- noun a seat held by two ropes or chains, to sit on and move backwards and forwards, usually outdoors
- verb to move from side to side or forwards and backwards, while hanging from a central point
- verb to move from side to side with some force
- noun lateral movement of the ball while in flight resulting in a curving rather than straight trajectory, or the technique of imparting such movement to the ballCitation ‘This time Willis, Cowans and Dilley found that speed and bounce were less important than swing and cut’ (Christopher Martin-Jenkins, Cricketer September 1983)Citation ‘Hoggard at once began to obtain a degree of orthodox swing comparable with that obtained in reverse by Flintoff’ (Haigh 2005)Citation ‘He ran in hard, generated some pace, found some swing, rediscovered his yorker, and dismissed Shivnarine Chanderpaul’ (Siddhartha Vaidyanathan, Cricinfo Magazine July 2006)
- verb (of the bowler) to make the ball deviate laterally while in flight; move the ball in the airCitation ‘He swung the ball out and in late enough for it not to be clear whether the movement was in the air or off the pitch’ (Brearley 1982)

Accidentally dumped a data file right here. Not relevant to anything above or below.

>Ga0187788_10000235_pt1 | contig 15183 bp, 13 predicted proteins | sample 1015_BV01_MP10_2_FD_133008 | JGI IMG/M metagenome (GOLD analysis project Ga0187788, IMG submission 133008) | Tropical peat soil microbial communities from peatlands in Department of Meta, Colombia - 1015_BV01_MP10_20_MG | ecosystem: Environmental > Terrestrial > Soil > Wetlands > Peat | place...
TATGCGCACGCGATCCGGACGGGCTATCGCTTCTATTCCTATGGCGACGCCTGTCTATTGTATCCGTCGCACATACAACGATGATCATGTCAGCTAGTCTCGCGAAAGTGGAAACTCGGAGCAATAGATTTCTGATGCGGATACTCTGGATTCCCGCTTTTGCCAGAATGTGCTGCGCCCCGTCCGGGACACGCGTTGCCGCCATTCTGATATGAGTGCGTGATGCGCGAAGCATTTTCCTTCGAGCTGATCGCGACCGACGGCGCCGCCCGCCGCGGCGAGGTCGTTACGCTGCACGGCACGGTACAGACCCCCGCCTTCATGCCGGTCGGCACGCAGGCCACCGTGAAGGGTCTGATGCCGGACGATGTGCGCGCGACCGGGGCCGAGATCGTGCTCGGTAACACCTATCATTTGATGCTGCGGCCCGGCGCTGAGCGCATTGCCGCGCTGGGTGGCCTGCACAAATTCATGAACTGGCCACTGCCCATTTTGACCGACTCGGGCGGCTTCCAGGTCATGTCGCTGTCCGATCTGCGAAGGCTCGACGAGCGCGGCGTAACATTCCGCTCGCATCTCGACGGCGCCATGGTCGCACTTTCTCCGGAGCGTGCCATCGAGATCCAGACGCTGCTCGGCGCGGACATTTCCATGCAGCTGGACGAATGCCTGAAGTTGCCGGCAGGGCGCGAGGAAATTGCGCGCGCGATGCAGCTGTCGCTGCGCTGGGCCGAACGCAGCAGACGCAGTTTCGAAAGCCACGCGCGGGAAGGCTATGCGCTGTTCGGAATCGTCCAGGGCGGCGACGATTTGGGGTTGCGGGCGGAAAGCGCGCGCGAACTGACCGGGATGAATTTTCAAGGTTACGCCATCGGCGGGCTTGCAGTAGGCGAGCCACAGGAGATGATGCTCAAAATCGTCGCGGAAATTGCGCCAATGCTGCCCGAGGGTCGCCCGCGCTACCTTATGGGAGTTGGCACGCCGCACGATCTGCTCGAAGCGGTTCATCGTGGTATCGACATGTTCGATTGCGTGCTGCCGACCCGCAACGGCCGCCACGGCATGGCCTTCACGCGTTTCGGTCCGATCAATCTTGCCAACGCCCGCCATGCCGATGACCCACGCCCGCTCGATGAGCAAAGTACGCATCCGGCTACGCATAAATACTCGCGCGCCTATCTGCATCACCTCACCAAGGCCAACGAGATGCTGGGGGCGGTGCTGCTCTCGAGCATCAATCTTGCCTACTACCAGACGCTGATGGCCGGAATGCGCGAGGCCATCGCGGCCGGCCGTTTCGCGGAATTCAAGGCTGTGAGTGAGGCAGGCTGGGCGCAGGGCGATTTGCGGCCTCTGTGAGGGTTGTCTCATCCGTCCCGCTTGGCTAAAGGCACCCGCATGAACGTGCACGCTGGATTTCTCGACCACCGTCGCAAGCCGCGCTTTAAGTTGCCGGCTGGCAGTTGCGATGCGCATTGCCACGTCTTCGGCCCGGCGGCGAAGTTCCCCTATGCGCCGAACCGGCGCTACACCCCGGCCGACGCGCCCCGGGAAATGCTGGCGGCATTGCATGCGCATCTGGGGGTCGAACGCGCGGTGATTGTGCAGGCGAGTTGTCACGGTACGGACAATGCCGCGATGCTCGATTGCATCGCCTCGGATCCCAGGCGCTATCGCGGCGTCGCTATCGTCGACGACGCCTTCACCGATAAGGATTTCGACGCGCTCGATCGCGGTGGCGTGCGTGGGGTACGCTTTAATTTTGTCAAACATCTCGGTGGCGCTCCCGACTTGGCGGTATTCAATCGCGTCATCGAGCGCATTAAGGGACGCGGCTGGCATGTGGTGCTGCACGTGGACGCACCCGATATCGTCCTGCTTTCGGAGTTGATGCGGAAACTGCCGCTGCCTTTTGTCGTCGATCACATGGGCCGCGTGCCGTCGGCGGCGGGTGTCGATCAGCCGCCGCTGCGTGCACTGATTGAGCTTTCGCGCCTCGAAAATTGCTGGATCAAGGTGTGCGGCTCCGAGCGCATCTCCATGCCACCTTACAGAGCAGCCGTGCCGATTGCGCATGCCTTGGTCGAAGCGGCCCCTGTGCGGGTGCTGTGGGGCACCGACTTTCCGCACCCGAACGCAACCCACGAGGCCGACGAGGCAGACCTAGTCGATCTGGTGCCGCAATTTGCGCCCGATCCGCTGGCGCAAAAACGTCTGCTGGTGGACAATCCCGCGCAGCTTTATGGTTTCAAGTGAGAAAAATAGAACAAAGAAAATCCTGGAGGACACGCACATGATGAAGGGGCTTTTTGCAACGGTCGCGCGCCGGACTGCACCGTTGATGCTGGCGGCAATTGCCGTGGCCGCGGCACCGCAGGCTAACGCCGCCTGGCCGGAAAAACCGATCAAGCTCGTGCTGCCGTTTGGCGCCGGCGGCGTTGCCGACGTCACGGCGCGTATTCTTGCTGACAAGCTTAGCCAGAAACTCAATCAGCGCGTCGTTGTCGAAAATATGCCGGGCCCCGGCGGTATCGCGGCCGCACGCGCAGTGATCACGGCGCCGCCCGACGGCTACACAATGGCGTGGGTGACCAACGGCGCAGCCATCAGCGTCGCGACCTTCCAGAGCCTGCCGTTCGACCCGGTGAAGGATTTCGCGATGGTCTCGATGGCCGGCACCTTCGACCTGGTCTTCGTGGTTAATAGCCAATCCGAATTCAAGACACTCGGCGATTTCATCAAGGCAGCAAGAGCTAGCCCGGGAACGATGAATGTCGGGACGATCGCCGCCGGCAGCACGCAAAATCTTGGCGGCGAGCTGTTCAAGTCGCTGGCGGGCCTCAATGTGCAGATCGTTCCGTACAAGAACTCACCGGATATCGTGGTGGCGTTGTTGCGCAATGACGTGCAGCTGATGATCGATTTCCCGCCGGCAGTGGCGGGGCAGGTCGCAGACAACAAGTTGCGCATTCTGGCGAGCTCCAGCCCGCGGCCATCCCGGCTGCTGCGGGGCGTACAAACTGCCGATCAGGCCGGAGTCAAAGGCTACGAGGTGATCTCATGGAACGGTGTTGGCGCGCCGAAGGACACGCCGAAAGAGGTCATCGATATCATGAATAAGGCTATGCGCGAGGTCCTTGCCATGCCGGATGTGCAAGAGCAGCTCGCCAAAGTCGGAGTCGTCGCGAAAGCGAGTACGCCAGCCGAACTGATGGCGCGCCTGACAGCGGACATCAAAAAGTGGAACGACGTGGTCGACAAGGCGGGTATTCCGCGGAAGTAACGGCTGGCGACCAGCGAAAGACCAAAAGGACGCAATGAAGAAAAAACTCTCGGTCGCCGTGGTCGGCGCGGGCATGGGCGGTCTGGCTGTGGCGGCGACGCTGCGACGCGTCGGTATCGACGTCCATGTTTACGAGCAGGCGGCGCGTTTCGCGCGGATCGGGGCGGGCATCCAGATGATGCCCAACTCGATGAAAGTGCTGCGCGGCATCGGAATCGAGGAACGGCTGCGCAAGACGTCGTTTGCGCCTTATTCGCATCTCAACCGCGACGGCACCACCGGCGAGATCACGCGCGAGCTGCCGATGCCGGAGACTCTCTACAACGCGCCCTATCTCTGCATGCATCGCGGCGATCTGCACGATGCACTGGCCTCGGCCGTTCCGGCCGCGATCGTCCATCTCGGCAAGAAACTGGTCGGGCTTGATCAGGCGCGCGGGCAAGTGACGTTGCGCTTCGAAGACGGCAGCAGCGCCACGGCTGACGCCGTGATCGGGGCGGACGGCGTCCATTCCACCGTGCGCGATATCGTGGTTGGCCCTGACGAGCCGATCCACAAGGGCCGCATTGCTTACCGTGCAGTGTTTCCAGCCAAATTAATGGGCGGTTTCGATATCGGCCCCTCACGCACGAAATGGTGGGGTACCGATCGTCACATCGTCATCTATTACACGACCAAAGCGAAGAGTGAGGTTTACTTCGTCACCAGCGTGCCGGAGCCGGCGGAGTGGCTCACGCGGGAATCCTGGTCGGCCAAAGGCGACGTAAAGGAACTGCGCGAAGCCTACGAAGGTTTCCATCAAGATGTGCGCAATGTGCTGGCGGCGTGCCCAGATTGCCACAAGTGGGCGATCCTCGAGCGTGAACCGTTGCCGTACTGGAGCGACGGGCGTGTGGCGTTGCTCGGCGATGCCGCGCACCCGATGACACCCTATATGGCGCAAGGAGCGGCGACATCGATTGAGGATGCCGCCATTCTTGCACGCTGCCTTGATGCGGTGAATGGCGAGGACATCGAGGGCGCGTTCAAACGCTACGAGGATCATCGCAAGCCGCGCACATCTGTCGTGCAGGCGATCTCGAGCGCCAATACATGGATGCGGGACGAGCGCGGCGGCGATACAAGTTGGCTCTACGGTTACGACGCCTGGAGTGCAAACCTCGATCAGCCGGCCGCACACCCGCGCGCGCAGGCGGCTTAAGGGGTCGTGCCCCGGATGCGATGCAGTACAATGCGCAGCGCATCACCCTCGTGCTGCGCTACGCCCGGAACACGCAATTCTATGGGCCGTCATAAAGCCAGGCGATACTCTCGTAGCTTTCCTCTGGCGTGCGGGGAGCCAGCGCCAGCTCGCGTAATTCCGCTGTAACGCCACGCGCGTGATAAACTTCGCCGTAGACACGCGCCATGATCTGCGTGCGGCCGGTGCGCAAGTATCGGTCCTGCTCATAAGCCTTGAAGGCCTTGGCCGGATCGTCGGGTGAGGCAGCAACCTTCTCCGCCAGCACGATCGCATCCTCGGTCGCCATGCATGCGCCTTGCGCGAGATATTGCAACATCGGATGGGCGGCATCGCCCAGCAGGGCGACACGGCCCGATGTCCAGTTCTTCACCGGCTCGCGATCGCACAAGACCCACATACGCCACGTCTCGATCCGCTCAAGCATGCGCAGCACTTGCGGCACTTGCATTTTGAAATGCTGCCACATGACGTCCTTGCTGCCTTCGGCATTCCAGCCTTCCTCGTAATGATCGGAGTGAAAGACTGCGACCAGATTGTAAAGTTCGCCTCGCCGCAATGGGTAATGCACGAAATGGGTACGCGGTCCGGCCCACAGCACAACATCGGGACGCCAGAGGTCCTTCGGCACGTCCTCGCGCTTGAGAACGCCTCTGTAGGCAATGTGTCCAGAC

- verb (of the ball) to curve while in flight; move in the airCitation ‘The match was played in sweltering conditions, which throughout encouraged the ball to swing whatever its age and condition’ (Richard Hutton, Cricketer September 1994)Citation ‘One ball was shaped across his bows, swinging away towards the waiting slips and past a groping blade’ (Mike Selvey, Cricinfo Magazine January 2006)See also outswing, inswing, reverse swing
- The total available variation, from the lowest amplitude or other value or quantity, to the highest, or the peak difference between maximum instantaneous absolute values. Examples include carrier swing, frequency swing, and grid swing.
- (written as Swing)Java components and tools utilized to prepare graphical user interfaces. Also called Swing components.
- noun a percentage change in votes from one election to another
Origin & History of “swing”
Swing goes back ultimately to a prehistoric Germanic base *swinggw-, which denoted ‘violent circulatory movement’. One of its specific applications was to the wielding of a whip, and indeed the English verb swing originally meant ‘flog’ (‘They bind him and swing him and spit on his face’, Blickling Homilies 971). Another Old English sense was ‘rush’, but the main modern meaning ‘oscillate’ did not emerge until as recently as the 16th century. The ancestral notion of ‘flogging’ or ‘beating’ is better preserved in the related swinge (16th c.).